GP co-payments: readers have their say
It has been nearly a month since the federal government delivered the 2014 Federal Budget.
Within the dossier was a raft of health reforms, including the highly controversial planned introduction of health care co-payments. It is a move that has divided the medical community – practitioner, patient and many other thought leaders alike.
Read what some MedicalSearch suppliers and readers have had to say in response…
"Not only is it not necessary for the sustainability of Medicare, but it will just be cost shifting as patients are likely to reduce GP visits and present themselves to hospital casualty departments for minor conditions." – Warren McLeod, Mac's Metalcraft
"The GP co-payment scheme is necessary for the sustainability of Medicare, because the present government will cut it drastically, along with everything else, if we do not have it." – Peter Wilson, Access Health
"Whichever way you look at it this co-payment plan does not stack up. Medicare is seriously in need of a new approach. Dare I suggest we should be looking at the 32% of the burden of health that is preventable through improvements to our lifestyles. This is a massive burden on our economy and one that could be tackled more readily by multidisciplinary practice teams working to achieve wellness targets (like smoking and obesity levels) and having publicly reportable health outcome indicators. Unleashing the potential of expanded general practices to tackle our major lifestyle/health would do far more to improve health outcomes, productivity, and the economy far more than this unfair copayments proposal." – J Stafford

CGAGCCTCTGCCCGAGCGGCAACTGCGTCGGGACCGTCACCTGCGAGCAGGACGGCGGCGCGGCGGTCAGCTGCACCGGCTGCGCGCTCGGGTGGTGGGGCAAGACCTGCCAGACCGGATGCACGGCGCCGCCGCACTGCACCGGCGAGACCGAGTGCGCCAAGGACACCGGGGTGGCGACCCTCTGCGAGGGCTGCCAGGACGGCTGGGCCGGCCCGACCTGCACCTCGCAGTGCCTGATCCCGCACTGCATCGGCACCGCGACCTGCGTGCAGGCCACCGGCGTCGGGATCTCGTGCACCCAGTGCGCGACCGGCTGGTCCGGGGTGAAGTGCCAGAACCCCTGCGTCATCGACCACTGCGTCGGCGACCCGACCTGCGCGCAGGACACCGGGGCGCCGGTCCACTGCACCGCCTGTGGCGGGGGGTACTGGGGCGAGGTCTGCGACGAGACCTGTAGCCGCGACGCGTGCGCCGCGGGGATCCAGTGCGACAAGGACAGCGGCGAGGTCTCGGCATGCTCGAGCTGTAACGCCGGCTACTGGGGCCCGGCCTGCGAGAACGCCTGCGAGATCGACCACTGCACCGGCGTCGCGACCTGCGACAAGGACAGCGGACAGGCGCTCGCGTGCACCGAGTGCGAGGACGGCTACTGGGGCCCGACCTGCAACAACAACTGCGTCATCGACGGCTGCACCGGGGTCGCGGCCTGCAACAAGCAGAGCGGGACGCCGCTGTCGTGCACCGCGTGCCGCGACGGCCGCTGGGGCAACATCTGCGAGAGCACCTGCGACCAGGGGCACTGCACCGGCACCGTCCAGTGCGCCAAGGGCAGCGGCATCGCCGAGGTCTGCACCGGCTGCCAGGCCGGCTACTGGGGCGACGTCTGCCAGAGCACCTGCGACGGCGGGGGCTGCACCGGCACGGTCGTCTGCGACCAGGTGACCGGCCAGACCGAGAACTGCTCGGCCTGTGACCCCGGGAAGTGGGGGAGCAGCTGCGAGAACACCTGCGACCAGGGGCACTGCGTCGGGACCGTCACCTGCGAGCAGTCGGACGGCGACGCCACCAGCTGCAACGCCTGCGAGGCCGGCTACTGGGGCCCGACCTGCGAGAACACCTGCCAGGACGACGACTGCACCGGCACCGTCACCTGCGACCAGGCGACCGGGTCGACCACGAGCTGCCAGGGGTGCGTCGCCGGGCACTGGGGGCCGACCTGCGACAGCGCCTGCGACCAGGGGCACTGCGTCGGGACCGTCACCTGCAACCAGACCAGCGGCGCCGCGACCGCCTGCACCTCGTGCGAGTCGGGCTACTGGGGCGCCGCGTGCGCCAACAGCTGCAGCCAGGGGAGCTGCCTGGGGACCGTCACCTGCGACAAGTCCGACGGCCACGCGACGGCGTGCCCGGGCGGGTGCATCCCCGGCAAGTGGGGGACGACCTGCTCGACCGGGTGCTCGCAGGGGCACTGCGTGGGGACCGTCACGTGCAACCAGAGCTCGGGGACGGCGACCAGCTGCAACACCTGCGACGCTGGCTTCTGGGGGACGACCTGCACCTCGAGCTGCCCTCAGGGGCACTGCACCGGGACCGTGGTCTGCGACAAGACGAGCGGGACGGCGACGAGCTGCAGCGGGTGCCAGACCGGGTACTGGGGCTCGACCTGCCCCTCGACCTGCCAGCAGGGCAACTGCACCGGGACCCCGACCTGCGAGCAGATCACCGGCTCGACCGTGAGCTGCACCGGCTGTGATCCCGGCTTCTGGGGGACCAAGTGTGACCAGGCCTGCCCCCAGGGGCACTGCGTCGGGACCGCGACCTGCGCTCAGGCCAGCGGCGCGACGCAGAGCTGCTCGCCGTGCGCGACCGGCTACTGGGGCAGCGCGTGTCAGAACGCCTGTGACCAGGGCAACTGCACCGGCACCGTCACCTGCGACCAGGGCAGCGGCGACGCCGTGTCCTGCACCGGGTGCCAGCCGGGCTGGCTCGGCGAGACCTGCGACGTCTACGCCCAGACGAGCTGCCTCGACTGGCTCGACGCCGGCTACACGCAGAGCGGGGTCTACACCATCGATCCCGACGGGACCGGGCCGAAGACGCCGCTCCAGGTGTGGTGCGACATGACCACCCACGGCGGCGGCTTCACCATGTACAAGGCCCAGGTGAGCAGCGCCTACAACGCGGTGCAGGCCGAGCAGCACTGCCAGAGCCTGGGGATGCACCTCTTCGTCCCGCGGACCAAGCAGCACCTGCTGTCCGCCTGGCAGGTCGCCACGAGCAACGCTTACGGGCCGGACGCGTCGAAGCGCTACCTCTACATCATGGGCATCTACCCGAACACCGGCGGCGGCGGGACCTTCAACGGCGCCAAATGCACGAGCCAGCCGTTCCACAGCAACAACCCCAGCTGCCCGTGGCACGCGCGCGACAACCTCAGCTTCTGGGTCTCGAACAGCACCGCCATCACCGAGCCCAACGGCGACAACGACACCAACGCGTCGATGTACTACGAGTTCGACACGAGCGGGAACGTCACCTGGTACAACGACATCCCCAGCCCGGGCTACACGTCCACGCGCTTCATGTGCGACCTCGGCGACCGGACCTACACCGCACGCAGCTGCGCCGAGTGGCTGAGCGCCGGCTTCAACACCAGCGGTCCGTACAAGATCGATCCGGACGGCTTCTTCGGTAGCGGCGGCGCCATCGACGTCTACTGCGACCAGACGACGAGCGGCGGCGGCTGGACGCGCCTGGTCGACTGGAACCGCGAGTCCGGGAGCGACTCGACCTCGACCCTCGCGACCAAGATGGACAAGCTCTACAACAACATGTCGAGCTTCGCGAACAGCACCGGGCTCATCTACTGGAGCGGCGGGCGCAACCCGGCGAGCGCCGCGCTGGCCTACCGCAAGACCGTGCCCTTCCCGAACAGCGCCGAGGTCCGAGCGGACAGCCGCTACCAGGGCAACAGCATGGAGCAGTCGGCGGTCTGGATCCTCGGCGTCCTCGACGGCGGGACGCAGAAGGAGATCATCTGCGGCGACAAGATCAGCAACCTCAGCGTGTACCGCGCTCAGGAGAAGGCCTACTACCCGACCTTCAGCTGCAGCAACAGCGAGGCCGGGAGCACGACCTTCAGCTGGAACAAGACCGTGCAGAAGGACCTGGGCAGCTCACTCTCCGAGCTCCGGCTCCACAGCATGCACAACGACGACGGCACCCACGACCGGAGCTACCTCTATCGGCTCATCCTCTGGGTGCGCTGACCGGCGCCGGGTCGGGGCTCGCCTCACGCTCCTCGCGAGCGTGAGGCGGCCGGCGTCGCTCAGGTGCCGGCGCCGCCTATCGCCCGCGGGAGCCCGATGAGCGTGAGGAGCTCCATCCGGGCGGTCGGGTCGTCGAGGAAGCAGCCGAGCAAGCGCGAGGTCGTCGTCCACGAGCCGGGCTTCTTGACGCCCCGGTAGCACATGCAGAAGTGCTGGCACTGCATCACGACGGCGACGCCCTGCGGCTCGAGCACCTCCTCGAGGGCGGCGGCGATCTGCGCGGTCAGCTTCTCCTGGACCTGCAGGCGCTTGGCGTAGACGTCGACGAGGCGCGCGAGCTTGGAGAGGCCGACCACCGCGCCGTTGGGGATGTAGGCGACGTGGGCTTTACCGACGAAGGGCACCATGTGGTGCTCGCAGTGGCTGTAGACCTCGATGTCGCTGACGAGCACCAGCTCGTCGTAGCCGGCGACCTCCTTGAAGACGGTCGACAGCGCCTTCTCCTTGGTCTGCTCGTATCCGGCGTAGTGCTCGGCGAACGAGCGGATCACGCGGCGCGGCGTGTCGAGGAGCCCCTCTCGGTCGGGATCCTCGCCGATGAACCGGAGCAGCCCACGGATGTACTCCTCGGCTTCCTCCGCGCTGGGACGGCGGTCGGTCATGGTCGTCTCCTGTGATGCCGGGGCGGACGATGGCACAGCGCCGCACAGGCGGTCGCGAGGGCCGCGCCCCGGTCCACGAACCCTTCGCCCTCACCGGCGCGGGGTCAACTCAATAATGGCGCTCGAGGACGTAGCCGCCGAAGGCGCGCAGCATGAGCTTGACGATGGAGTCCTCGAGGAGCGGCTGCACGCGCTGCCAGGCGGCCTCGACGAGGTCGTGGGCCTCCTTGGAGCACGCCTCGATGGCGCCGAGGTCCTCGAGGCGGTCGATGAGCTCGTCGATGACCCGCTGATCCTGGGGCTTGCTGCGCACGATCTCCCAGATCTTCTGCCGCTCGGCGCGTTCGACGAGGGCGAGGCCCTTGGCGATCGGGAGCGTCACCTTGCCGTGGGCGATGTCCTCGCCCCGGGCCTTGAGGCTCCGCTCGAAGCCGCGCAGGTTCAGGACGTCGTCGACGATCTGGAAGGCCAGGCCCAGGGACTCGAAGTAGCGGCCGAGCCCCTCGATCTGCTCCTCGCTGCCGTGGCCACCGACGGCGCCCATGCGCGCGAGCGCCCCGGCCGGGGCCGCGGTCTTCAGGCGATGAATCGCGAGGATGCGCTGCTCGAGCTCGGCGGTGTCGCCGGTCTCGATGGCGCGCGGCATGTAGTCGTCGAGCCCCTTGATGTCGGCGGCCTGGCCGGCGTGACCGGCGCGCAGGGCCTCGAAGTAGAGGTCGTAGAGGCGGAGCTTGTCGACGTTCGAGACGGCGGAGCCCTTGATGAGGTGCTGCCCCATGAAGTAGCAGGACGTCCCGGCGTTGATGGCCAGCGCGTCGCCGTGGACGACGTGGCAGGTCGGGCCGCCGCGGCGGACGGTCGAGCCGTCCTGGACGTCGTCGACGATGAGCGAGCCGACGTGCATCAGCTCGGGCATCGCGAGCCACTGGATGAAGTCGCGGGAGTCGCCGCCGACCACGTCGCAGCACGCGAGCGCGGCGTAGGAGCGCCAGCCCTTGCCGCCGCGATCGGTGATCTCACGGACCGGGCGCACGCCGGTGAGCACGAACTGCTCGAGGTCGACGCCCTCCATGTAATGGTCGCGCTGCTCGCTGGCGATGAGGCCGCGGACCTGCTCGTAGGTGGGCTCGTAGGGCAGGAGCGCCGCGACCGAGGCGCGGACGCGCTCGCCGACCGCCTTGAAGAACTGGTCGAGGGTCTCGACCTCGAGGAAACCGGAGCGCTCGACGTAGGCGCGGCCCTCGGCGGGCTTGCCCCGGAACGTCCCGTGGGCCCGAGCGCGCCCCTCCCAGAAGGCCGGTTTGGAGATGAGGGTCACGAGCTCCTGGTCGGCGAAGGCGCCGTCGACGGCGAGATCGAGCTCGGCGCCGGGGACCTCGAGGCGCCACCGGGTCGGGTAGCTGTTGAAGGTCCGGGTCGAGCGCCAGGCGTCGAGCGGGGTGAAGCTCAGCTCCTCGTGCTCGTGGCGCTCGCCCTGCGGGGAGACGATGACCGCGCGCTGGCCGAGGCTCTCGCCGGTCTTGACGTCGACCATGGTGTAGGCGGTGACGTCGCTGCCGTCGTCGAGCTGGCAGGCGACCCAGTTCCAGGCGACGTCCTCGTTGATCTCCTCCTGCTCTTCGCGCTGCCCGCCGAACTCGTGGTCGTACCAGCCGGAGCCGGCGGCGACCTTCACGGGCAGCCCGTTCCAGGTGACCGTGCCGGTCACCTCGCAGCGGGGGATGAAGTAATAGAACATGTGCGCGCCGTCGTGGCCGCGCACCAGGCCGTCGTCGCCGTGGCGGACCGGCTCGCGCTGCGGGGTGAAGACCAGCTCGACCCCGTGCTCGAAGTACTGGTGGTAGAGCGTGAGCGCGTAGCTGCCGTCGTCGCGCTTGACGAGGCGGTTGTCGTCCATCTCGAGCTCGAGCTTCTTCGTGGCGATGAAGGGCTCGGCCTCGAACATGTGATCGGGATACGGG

"The purpose of the co-payment is to get rid of bulk billing practices by increasing their overheads, both by introducing the handling of money with resulting administration and security costs, and time taken with distressed families. Money upfront will very often not be $7, more like $43 and up." – C M Sexton
"Unfortunately the proposal that 'a price signal is needed to keep Medicare sustainable' is not based upon evidence of the operation of the medical service market. No amount of 'selling' overcomes this basis flaw. It perhaps better explains Peter Dutton's challenge rather than his colleagues' lack of appropriate support." – D Lennox
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